Boxing Clever: 9 Tips for Strategic Marketing Success
Small business marketing strategist Lucy Nichols walks you through the process of creating an effective marketing strategy for your business. Ah, marketing….never has a discipline been more misunderstood. Trust me, I know. I’ve worked in senior marketing roles for the past 15 years and I’ve heard it all. Depending on who you talk to, we’re […]
Small business marketing strategist Lucy Nichols walks you through the process of creating an effective marketing strategy for your business.
Ah, marketing….never has a discipline been more misunderstood.
Trust me, I know. I’ve worked in senior marketing roles for the past 15 years and I’ve heard it all. Depending on who you talk to, we’re the ‘colouring-in department’; the ones responsible for slapping the company logo on branded merchandise; a murky black hole that no one quite understands. Or latterly, apparently we’re ‘digital ninjas’ who offer a cheap marketing panacea involving shiny new bells and whistles and slapping up a few Google Adwords.
In truth, the above are, at best, a bunch of tactics or random acts of marketing that are the equivalent of hurling wet spaghetti at the wall and hoping it will stick; your efforts are likely to fall to the ground in a tangled heap without a solid strategy to underpin them.
So, if strategic marketing isn’t any of the above, what the heck is it? Frankly, I’m confused and I’m pretty seasoned, so I pity the poor business owner attempting to navigate this world, or provide a solid brief to an agency to help them do so.
Our definition of strategic marketing is a series of levers your business can pull to give you a competitive advantage, depending on the age and stage of your business. Moreover, marketing should be able to deliver sustainable revenue growth, attract investment or funding, or even prepare your business for sale.
This is all well and good, but as the owner of a small to medium-size business, where do you start on your strategic marketing journey when you’re faced with an increasingly complex world, with shiny new ‘1-stop solutions’ jostling for your attention?
REFER TO DIAGRAM 1 BELOW
The first issue all businesses need to address is whether marketing factors into their business planning process at all. Most businesses have a business plan, however rudimentary, but there is often a yawning gulf between the business plan and where marketing strategy should be, as businesses jump straight to marketing tactics. Marketing should be making you money, not costing you money, but if you don’t wrap a plan around it, how can you possibly measure effectiveness against goals that don’t exist?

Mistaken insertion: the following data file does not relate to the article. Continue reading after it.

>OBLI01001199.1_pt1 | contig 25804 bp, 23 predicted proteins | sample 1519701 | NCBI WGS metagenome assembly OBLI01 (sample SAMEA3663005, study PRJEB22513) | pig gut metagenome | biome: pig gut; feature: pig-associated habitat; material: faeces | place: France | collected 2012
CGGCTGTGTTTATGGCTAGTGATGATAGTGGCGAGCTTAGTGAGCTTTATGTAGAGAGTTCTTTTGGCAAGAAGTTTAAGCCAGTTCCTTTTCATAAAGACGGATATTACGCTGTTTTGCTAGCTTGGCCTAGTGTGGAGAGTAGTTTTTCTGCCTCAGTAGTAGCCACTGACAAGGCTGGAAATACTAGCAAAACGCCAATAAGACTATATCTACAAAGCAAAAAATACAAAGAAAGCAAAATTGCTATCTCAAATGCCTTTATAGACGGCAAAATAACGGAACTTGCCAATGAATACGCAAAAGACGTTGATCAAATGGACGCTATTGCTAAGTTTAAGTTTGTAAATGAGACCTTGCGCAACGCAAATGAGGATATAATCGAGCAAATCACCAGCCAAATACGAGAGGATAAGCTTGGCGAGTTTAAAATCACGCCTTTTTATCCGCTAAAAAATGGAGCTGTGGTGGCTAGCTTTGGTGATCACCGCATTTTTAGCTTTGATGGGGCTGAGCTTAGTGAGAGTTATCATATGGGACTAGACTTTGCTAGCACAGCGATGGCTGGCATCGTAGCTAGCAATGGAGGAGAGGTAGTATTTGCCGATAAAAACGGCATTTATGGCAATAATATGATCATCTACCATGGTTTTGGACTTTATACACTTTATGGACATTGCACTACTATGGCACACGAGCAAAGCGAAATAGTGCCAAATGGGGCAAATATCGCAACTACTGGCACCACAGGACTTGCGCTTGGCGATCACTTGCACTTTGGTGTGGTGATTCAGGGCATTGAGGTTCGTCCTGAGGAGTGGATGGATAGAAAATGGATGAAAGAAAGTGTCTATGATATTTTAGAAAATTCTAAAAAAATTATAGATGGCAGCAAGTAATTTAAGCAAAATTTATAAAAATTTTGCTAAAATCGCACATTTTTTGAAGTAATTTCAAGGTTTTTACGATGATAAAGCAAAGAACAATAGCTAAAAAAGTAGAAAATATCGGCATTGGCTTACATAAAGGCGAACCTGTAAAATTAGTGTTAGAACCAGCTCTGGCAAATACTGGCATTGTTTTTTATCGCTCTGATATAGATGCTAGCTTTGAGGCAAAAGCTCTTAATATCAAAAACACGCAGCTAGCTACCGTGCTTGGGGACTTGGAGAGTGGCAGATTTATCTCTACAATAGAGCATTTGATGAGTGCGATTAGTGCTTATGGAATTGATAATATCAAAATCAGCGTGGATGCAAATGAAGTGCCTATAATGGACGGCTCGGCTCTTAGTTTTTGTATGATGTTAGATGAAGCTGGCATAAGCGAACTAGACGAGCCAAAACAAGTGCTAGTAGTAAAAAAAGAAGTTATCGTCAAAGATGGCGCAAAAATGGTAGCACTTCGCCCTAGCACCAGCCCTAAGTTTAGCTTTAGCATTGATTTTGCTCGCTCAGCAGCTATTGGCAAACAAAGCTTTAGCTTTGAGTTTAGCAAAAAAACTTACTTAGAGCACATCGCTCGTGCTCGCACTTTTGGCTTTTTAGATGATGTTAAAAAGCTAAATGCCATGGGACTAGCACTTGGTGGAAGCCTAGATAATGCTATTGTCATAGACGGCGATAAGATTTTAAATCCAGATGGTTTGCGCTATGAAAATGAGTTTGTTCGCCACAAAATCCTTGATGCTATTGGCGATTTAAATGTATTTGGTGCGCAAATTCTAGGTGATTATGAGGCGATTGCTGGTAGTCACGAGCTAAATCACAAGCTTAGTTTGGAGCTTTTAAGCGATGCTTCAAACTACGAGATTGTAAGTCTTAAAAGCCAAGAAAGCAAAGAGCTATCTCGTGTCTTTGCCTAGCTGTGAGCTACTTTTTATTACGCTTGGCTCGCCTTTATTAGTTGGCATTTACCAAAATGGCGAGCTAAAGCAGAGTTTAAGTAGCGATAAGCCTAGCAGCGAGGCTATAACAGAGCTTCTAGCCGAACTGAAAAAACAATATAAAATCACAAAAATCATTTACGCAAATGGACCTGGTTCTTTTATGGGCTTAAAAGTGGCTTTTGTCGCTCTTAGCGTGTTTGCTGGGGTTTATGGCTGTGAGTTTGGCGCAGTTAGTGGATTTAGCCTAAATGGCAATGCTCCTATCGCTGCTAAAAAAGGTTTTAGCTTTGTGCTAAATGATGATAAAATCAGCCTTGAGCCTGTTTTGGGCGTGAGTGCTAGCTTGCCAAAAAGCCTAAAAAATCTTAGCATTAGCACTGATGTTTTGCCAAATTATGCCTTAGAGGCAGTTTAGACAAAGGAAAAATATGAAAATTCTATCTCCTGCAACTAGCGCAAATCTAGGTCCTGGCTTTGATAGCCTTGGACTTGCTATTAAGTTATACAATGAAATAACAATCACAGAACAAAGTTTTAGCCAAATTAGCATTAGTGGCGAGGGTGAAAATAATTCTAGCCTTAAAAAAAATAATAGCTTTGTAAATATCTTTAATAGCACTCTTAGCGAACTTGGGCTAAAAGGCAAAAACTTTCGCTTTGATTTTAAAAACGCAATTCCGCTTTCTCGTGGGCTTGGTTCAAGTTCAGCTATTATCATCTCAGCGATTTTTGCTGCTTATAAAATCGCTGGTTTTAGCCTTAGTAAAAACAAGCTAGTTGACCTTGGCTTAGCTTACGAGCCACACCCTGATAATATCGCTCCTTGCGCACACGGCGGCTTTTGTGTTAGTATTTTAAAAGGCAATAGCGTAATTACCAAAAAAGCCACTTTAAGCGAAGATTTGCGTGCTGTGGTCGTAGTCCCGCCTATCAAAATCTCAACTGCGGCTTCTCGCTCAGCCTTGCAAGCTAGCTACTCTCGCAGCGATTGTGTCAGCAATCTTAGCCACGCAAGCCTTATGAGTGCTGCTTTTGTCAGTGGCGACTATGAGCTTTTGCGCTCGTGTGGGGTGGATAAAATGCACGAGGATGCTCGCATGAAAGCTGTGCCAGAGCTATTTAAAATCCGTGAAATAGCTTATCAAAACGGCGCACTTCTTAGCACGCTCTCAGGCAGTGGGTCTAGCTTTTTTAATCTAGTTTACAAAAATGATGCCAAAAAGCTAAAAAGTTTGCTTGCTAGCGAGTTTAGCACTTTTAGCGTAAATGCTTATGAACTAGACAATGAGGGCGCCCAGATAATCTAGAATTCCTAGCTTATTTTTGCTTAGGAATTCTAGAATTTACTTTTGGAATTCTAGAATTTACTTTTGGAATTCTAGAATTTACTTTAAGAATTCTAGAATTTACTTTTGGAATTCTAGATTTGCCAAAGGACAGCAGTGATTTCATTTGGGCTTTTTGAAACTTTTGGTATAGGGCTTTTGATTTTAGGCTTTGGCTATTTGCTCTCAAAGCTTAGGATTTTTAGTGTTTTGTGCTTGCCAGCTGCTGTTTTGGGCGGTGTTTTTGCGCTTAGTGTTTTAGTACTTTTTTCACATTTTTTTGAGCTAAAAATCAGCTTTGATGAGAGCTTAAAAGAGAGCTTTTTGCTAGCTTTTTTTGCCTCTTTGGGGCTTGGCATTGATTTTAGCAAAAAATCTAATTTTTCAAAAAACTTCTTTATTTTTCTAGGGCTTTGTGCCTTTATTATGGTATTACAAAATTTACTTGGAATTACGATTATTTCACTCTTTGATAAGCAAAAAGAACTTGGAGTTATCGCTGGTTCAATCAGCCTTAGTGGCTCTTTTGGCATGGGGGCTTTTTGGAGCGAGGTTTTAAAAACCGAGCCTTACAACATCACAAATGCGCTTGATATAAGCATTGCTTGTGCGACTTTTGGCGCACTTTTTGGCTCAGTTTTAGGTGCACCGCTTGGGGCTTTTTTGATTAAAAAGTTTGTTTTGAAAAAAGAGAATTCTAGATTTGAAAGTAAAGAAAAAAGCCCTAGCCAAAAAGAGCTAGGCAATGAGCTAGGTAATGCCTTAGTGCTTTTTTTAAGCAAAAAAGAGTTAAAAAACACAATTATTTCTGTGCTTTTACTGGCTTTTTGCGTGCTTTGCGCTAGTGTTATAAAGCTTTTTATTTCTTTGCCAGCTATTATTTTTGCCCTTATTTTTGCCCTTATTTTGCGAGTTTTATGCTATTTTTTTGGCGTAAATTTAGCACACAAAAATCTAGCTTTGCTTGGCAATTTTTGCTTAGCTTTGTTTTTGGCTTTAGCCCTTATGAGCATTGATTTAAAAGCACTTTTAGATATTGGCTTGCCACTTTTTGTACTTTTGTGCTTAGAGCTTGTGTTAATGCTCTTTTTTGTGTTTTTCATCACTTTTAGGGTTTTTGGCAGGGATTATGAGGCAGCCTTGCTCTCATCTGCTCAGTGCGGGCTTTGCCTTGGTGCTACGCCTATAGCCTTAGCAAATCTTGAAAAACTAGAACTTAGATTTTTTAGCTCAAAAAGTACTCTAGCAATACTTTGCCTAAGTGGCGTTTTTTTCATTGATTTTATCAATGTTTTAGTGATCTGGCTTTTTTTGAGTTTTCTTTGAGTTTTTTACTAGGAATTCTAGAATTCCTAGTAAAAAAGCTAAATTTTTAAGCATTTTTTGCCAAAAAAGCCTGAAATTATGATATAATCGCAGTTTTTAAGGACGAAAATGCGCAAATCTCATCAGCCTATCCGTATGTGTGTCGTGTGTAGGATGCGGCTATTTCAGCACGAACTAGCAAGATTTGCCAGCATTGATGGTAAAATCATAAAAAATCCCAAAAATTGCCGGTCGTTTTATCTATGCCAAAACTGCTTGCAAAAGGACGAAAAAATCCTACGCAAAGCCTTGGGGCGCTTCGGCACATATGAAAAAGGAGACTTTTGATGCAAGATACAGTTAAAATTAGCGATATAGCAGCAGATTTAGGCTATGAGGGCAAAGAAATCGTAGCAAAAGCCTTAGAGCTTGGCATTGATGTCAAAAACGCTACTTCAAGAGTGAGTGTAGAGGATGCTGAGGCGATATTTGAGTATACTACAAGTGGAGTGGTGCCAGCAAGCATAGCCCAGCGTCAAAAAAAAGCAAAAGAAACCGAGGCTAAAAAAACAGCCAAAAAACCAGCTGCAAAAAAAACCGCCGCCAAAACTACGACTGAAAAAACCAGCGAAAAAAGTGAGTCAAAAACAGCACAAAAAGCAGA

It was with this dilemma in mind that we created the 9Boxes model as a template for designing your marketing strategy.
REFER TO DIAGRAM 2 BELOW
Divided into three key marketing areas, Find, Convert and Deliver, If you and your team can address these 9Boxes, you’re on your way to creating a marketing strategy.
So let’s look at each box in turn:
- Position: What makes you different to your competitors?
- Capability: Does your business having a functional marketing resource?
- Channel: Do you know which channels give you access to your customers?
- Buyer’s Journey: What makes your customers buy from you?
- Communication: Does your business have a consistent language?
- Starting Conversations: How does your business measure sales performance?
- Product/Services: What are you selling?
- Client Management: Do you know who your customers are?
- Client Service: Are your client service levels consistent?
Start at the beginning
Now, there’s a lot more thinking and best practice around how you tackle each box, but if you’re going to start anywhere, start with addressing Box 1: Position.
Position is the cornerstone of your strategic marketing. It’s the DNA of your business and guides the other 9 boxes.
Best practice for Position would mean that you have done the following:
- You’ve developed a marketing strategy
- Your business plan is current and relevant
- You know your current market position
- You’ve documented your vision and values
- Marketing, service, product and price strategies are all documented.
Benchmark your marketing strategy
We’re offering all NZBusiness readers the opportunity to take a free 9Boxes Marketing Benchmark. Normally costing $49, this Benchmark asks 45 key questions that will see how your marketing strategy stacks up and the key areas you need to address. Email [email protected] for your access code.
Lucy Nichols (pictured) is the NZ Lead Strategist for MarketingforCEOs, who specialise in marketing strategy for small to medium-sized enterprises. She can be contacted at [email protected]